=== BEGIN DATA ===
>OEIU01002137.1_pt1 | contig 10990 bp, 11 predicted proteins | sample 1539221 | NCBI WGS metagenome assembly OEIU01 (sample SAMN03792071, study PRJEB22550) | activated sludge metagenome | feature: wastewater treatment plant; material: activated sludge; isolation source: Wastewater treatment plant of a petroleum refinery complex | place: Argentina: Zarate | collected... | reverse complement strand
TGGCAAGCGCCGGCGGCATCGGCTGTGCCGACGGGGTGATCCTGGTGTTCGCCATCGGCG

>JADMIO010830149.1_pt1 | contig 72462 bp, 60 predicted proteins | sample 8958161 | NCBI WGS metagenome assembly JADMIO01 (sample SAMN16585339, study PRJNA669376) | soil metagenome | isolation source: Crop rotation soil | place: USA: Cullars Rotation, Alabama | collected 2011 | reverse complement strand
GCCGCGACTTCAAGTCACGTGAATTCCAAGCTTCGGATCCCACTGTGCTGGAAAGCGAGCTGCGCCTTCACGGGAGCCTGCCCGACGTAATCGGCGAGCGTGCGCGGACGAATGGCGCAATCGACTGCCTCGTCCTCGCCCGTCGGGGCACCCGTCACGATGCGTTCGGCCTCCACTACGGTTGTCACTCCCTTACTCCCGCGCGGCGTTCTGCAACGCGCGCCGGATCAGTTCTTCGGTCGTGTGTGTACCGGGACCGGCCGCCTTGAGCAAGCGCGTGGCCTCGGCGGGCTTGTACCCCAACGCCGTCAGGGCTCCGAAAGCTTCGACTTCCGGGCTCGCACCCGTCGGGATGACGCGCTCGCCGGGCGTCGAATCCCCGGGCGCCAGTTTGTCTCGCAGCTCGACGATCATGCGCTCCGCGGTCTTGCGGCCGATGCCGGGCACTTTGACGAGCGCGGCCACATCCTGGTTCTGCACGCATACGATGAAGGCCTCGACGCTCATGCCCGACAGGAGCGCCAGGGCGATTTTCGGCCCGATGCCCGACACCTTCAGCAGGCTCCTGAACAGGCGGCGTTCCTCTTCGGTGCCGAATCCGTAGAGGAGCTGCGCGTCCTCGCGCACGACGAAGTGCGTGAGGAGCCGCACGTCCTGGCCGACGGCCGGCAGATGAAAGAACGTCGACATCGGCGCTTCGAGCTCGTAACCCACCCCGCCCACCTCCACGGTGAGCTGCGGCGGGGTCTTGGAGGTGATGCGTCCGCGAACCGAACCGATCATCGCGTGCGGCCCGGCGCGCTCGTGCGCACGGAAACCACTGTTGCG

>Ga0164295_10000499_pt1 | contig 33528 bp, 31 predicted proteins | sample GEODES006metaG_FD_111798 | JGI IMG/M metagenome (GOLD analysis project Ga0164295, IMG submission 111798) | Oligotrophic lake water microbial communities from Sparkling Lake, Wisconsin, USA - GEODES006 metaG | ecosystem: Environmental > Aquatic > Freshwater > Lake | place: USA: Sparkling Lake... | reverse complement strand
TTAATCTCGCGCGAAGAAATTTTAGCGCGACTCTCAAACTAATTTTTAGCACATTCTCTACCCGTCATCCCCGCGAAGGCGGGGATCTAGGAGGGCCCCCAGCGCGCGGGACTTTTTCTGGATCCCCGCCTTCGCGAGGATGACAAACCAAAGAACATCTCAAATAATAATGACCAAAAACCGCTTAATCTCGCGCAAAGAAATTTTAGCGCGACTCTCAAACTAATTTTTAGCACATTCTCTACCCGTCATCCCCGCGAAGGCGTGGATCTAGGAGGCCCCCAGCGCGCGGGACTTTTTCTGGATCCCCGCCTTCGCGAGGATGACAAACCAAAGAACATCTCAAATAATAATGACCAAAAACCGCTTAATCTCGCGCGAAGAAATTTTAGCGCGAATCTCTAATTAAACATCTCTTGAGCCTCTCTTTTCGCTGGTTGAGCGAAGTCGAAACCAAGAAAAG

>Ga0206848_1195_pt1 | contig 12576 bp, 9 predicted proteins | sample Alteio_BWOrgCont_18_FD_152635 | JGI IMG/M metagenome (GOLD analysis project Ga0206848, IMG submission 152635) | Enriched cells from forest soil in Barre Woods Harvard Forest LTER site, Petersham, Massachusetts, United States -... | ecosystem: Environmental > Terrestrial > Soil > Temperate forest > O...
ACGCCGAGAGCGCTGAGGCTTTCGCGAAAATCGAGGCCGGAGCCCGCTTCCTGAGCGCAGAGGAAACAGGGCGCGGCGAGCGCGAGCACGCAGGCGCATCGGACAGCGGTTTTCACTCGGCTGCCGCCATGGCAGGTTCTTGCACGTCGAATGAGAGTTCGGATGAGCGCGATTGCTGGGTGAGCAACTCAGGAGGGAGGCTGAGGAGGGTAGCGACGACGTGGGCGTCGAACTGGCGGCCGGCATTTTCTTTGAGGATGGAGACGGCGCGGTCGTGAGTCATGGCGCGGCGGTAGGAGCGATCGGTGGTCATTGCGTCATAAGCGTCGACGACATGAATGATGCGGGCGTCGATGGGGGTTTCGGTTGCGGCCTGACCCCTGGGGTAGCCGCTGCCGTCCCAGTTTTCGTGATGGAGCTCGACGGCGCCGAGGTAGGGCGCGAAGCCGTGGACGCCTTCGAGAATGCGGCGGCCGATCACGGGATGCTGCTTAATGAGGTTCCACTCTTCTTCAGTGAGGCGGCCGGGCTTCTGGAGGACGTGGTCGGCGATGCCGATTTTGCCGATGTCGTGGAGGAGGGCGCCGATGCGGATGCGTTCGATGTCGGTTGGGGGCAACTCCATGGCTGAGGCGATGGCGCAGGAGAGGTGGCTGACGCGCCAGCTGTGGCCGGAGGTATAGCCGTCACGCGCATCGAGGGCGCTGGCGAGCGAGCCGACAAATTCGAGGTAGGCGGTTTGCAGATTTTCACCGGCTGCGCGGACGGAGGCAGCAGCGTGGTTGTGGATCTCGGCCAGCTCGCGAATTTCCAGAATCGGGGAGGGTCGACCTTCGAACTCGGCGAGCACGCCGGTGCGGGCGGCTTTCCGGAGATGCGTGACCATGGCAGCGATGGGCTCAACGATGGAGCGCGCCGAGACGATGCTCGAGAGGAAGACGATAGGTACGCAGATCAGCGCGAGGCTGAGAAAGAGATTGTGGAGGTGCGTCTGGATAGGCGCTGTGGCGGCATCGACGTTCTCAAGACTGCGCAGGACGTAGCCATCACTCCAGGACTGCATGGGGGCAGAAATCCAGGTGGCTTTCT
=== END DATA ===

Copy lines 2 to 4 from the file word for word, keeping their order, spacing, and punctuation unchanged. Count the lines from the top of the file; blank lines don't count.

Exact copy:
TGGCAAGCGCCGGCGGCATCGGCTGTGCCGACGGGGTGATCCTGGTGTTCGCCATCGGCG

>JADMIO010830149.1_pt1 | contig 72462 bp, 60 predicted proteins | sample 8958161 | NCBI WGS metagenome assembly JADMIO01 (sample SAMN16585339, study PRJNA669376) | soil metagenome | isolation source: Crop rotation soil | place: USA: Cullars Rotation, Alabama | collected 2011 | reverse complement strand
GCCGCGACTTCAAGTCACGTGAATTCCAAGCTTCGGATCCCACTGTGCTGGAAAGCGAGCTGCGCCTTCACGGGAGCCTGCCCGACGTAATCGGCGAGCGTGCGCGGACGAATGGCGCAATCGACTGCCTCGTCCTCGCCCGTCGGGGCACCCGTCACGATGCGTTCGGCCTCCACTACGGTTGTCACTCCCTTACTCCCGCGCGGCGTTCTGCAACGCGCGCCGGATCAGTTCTTCGGTCGTGTGTGTACCGGGACCGGCCGCCTTGAGCAAGCGCGTGGCCTCGGCGGGCTTGTACCCCAACGCCGTCAGGGCTCCGAAAGCTTCGACTTCCGGGCTCGCACCCGTCGGGATGACGCGCTCGCCGGGCGTCGAATCCCCGGGCGCCAGTTTGTCTCGCAGCTCGACGATCATGCGCTCCGCGGTCTTGCGGCCGATGCCGGGCACTTTGACGAGCGCGGCCACATCCTGGTTCTGCACGCATACGATGAAGGCCTCGACGCTCATGCCCGACAGGAGCGCCAGGGCGATTTTCGGCCCGATGCCCGACACCTTCAGCAGGCTCCTGAACAGGCGGCGTTCCTCTTCGGTGCCGAATCCGTAGAGGAGCTGCGCGTCCTCGCGCACGACGAAGTGCGTGAGGAGCCGCACGTCCTGGCCGACGGCCGGCAGATGAAAGAACGTCGACATCGGCGCTTCGAGCTCGTAACCCACCCCGCCCACCTCCACGGTGAGCTGCGGCGGGGTCTTGGAGGTGATGCGTCCGCGAACCGAACCGATCATCGCGTGCGGCCCGGCGCGCTCGTGCGCACGGAAACCACTGTTGCG